Leonardo da Pisa, perhaps better known as Fibonacci (ca. 1170 ca. 1240), selected the most useful parts of Greco-Arabic geometry for the book known as De practica geometrie. Beginning with the definitions and constructions found early on in Euclid s Elements, Fibonacci instructed his reader how to compute with Pisan units of measure, find square and cube roots, determine dimensions of both rectilinear and curved surfaces and solids, work with tables for indirect measurement, and perhaps finally fire the imagination of builders with analyses of pentagons and decagons. His work exceeded what readers would expect for the topic. Practical Geometry is the name of the craft for medieval landmeasurers, otherwise known as surveyors in modern times. Fibonacci wrote De practica geometrie for these artisans, a fitting complement to Liber abbaci. He had been at work on the geometry project for some time when a friend encouraged him to complete the task, which he did, going beyond the merely practical, as he remarked, Some parts are presented according to geometric demonstrations, other parts in dimensions after a lay fashion, with which they wish to engage according to the more common practice. This translation offers a reconstruction of De practica geometrie as the author judges Fibonacci wrote it. In order to appreciate what Fibonacci created, the author considers his command of Arabic, his schooling, and the resources available to him. To these are added the authors own views on translation and remarks about prior Italian translations. A bibliography of primary and secondary resources follows the translation, completed by an index of names and special words.Proposition VII presents Heroa#39;s formula for finding the square of the area of a triangle in paragraphs  to . Proposition I and paragraph  ... The sides of diversilateral triangles are all unequal to one another. Note that in every triangleanbsp;...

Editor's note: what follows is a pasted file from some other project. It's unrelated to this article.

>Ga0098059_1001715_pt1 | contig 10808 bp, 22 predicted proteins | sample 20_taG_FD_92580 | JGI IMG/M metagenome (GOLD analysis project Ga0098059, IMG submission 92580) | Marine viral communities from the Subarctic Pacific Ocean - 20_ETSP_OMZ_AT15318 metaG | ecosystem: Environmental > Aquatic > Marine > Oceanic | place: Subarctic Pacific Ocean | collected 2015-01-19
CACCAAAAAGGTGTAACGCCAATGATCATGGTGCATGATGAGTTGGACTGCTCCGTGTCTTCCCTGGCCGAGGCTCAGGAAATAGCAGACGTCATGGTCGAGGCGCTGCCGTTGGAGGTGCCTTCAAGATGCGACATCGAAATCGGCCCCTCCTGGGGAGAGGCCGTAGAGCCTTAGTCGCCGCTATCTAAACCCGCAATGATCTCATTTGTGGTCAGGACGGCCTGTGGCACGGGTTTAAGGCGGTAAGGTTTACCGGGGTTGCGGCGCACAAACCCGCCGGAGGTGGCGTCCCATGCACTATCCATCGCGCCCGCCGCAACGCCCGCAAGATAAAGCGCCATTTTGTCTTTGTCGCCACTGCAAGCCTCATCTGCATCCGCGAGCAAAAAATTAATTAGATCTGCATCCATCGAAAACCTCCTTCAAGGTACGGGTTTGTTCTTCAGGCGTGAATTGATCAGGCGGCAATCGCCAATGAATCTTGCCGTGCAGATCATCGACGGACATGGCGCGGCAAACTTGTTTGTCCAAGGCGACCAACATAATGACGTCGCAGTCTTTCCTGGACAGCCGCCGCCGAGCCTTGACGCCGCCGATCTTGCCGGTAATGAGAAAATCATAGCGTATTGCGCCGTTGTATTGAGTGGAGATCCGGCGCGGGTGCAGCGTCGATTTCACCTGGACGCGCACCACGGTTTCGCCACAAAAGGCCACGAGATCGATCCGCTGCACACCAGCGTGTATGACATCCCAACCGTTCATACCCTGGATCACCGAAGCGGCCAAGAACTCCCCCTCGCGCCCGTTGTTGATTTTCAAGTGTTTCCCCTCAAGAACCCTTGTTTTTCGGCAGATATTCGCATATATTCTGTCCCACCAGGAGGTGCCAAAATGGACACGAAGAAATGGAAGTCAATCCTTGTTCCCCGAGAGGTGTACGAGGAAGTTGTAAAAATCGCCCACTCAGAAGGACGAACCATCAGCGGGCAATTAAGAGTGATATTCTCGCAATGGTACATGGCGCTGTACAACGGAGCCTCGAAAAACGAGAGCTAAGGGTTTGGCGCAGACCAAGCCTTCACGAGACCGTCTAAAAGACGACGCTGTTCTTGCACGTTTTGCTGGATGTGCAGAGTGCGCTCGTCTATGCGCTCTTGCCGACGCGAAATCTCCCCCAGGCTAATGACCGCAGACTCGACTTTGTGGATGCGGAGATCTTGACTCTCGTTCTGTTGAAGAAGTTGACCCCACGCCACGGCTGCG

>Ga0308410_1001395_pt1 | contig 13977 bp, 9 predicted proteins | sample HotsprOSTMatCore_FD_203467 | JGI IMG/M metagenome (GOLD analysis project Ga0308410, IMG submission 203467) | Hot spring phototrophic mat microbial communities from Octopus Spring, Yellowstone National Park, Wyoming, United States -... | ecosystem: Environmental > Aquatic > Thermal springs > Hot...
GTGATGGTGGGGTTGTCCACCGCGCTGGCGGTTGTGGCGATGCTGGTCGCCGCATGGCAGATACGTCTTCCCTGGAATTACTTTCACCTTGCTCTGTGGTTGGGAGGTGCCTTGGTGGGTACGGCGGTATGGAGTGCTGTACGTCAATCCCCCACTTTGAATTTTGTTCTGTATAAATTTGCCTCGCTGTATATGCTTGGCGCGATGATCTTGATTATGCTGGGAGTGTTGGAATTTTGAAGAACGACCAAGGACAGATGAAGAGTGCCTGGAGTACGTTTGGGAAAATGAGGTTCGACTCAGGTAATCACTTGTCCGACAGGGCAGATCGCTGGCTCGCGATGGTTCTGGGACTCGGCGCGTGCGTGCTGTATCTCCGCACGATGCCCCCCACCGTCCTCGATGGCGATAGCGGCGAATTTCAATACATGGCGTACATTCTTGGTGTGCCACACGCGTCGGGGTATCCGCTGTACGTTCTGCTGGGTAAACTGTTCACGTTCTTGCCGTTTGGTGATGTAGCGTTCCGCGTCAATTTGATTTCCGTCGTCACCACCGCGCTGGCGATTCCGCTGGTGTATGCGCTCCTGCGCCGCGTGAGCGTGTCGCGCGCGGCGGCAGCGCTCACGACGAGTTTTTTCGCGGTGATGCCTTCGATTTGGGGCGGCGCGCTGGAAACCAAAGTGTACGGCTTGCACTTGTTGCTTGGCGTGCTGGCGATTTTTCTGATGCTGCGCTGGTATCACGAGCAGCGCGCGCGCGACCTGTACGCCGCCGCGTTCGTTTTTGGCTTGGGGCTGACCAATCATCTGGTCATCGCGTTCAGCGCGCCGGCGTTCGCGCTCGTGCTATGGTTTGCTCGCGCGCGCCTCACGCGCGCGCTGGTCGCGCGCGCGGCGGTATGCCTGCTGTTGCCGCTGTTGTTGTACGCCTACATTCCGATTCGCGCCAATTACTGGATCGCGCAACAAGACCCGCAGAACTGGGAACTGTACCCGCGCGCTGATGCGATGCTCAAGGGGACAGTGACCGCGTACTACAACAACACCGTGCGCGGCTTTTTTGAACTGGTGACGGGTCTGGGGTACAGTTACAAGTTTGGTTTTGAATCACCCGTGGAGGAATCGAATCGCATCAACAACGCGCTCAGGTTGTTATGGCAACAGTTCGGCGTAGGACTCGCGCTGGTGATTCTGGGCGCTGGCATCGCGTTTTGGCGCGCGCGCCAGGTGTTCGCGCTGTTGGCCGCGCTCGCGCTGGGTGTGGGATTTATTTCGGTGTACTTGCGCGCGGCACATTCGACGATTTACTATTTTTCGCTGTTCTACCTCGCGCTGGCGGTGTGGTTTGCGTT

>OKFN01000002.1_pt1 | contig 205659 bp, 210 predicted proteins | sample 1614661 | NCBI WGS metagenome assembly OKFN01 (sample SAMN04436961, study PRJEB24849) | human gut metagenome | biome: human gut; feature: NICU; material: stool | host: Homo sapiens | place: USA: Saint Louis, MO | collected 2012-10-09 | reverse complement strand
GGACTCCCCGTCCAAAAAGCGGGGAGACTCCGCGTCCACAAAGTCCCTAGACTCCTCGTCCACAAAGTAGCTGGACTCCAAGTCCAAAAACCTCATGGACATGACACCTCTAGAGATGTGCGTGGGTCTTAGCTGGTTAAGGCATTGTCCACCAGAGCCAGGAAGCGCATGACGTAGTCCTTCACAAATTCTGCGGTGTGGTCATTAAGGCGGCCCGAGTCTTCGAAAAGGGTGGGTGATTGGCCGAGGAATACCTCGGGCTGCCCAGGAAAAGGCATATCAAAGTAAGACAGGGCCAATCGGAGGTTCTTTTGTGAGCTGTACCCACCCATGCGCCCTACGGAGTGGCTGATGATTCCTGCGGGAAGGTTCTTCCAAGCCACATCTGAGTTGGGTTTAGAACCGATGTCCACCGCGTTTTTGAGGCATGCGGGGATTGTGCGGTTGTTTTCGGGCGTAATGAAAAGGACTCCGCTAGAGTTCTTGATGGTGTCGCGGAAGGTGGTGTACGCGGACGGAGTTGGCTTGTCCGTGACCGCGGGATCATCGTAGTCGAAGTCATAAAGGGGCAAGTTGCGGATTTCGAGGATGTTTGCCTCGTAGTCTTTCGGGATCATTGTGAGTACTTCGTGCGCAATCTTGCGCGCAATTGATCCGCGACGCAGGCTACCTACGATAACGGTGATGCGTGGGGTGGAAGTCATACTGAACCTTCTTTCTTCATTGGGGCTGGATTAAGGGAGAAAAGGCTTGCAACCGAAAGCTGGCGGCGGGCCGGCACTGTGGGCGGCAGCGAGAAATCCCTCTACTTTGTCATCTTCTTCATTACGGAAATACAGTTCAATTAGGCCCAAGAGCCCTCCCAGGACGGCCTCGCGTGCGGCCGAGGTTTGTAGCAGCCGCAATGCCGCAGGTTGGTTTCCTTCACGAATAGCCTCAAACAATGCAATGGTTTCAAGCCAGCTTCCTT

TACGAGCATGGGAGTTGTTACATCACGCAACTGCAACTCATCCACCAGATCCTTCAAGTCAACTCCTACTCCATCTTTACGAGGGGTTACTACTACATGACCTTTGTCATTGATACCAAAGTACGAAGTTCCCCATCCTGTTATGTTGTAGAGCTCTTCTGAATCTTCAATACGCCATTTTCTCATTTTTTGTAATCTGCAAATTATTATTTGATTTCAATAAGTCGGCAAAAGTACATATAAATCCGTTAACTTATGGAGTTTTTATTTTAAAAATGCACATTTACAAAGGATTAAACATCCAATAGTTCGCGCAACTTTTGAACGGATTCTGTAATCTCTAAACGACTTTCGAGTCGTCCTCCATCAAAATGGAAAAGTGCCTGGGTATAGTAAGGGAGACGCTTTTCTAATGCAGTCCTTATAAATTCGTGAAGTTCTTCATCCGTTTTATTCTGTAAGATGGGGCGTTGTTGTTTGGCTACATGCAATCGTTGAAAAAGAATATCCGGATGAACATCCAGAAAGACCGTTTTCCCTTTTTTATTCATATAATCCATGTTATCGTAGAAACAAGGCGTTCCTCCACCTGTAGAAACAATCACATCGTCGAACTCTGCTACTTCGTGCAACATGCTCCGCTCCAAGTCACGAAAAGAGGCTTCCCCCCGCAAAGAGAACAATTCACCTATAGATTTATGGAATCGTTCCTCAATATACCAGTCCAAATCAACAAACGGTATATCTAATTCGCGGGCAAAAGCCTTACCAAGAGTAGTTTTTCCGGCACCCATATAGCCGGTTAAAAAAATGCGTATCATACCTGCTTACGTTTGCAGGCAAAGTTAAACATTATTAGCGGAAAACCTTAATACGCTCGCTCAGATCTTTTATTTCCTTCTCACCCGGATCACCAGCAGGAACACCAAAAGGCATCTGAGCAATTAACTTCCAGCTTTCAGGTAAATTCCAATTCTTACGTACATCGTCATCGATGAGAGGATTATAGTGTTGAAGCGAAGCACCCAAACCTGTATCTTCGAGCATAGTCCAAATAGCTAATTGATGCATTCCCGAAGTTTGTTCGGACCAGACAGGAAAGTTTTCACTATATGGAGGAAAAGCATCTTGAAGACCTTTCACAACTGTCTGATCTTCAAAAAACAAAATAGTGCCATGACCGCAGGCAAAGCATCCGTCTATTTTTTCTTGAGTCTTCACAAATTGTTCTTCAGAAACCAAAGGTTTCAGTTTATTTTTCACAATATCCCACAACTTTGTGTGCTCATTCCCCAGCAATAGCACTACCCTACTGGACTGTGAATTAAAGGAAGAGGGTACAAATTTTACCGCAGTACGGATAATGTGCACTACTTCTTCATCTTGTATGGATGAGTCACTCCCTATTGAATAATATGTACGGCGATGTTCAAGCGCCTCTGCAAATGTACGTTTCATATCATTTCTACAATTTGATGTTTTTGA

|Title||:||Fibonacci's De Practica Geometrie|
|Publisher||:||Springer Science & Business Media - 2007-12-15|